Tendrils by Rachel Brown

I have a kidney bean blooming beneath my jeans.
As a child I feared watermelon seeds, but never kidney beans.

I can feel new growth, leaves entangling between my vertebrae
tender sprouting between by ribs,
a lattice of light green climbing up
my skeletal walls, coaxing the sunlight
out of my skin, glowing beneath my fingernails,
turning me green.

There is a delicate balance, as it
grows brighter, stronger,
larger, and I grow tired feeding
relentless nature with joy and self-made sunlight.

I never wanted to grow kidney beans between my breasts
and beneath my nerves. I do not know how
to remove roots, repot or nurture to maturity
the glowing inside me.

But now I have a kidney bean whose tendrils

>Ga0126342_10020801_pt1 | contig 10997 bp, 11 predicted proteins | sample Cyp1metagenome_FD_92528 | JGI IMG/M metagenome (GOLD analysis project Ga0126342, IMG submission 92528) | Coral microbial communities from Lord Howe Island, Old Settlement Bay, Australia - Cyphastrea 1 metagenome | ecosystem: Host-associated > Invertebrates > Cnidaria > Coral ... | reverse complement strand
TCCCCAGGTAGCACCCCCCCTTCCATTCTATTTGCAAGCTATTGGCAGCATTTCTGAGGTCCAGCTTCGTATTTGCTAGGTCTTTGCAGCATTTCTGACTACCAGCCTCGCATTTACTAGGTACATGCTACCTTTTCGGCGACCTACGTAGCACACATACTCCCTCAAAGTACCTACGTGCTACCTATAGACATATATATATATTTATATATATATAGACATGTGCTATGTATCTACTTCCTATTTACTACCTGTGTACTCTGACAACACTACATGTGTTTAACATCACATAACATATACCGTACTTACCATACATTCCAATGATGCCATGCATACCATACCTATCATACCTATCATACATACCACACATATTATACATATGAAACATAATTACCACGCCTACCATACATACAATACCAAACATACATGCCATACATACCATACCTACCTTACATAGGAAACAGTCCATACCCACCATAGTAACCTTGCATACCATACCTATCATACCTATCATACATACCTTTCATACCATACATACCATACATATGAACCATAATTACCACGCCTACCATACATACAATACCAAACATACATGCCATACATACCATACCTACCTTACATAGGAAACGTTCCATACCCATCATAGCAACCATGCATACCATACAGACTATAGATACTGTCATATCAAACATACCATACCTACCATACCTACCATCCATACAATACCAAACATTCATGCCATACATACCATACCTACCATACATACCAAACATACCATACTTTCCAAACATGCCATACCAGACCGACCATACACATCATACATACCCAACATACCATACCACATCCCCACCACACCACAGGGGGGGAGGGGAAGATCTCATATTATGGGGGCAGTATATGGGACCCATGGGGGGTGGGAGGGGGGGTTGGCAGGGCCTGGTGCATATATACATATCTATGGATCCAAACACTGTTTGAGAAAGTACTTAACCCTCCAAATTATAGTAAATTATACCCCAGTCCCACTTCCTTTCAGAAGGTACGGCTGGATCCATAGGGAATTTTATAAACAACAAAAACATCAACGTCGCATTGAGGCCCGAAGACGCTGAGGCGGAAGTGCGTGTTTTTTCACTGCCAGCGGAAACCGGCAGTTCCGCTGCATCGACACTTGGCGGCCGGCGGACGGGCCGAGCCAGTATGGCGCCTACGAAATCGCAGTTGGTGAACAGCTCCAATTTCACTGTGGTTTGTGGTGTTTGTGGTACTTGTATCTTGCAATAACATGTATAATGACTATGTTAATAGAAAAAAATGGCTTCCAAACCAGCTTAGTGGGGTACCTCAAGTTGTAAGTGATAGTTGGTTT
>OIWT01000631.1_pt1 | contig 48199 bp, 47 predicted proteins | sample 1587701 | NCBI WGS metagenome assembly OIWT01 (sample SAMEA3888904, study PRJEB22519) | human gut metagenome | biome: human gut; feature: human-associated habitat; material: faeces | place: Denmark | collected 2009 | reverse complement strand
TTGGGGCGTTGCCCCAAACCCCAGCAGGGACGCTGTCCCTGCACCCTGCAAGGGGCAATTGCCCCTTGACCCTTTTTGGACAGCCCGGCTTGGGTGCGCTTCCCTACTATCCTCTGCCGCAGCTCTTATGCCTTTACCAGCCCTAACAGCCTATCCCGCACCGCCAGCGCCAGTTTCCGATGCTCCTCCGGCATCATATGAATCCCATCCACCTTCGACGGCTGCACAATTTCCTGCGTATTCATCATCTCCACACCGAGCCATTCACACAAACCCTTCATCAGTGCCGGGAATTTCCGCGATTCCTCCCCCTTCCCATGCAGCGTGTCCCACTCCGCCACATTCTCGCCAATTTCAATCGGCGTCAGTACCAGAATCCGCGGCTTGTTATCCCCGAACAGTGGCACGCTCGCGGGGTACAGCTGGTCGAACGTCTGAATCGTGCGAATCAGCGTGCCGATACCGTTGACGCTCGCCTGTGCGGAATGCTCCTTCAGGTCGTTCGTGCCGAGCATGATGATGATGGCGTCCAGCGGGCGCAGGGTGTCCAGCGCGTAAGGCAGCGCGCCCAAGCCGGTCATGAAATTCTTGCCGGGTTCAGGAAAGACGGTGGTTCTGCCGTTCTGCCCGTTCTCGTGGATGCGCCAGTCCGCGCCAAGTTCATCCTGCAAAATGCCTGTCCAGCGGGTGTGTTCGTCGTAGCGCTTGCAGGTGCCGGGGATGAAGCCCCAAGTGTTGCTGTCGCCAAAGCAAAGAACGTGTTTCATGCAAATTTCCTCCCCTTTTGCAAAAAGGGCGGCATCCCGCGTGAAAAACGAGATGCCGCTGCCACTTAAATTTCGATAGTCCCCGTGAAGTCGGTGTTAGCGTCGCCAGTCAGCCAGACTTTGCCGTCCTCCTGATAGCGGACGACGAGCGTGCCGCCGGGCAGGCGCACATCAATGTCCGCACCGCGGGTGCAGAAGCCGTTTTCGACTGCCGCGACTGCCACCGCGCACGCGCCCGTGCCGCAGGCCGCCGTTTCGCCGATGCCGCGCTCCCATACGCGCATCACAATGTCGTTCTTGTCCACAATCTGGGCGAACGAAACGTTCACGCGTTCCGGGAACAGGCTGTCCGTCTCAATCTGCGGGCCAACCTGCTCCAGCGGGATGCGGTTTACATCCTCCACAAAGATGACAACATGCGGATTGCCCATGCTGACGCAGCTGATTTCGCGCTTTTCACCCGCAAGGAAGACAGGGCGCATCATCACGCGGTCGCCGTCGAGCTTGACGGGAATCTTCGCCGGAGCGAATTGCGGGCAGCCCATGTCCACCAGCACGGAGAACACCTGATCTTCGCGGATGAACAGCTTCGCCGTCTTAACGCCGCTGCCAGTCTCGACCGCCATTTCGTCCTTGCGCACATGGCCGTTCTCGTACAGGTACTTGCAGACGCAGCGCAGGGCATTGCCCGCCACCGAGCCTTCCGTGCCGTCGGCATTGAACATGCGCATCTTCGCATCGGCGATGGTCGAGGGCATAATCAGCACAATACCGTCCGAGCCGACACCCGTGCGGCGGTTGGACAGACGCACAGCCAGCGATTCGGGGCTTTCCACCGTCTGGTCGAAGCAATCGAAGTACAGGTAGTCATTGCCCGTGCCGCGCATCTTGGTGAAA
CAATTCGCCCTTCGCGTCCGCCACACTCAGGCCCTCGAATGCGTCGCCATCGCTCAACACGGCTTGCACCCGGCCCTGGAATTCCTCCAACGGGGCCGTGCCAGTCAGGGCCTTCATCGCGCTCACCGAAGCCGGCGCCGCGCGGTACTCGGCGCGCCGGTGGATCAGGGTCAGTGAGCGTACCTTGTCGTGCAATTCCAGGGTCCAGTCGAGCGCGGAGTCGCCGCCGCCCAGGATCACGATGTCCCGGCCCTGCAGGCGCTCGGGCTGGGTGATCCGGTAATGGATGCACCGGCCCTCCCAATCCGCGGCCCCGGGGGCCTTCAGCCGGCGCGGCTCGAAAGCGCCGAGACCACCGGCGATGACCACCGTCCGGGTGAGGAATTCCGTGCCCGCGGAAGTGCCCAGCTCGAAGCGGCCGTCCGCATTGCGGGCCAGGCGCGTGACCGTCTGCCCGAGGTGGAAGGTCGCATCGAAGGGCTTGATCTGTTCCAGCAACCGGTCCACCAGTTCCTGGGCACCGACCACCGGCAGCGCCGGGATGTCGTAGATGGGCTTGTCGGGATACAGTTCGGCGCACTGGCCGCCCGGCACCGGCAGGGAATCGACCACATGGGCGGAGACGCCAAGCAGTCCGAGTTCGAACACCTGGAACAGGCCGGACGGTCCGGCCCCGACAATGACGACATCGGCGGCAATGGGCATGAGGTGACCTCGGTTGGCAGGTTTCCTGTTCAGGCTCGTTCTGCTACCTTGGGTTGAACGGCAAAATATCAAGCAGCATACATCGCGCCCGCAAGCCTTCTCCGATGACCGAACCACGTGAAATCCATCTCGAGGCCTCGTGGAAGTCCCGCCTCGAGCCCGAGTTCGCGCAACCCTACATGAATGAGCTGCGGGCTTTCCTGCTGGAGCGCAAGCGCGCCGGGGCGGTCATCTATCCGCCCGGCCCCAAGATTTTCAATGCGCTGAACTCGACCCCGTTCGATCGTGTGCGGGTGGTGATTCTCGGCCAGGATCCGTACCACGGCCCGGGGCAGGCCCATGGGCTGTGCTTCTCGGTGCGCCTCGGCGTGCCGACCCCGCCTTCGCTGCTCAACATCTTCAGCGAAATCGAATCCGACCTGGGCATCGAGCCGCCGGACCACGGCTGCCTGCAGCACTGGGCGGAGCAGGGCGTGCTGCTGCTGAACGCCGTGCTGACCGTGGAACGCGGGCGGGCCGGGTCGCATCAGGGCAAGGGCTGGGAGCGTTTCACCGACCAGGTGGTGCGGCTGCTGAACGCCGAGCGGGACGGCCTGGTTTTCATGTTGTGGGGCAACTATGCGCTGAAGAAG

caress my neck and help me find sunshine
and relief.

 

Rachel Brown holds Bachelor’s degrees in Creative Writing and English Literature, as well as a forthcoming Master’s degree in English Literature from Central Washington University, where she also teaches composition. Her creative work has appeared in Northwest Boulevard. She is currently reading, writing, teaching, and running in Eastern Washington.

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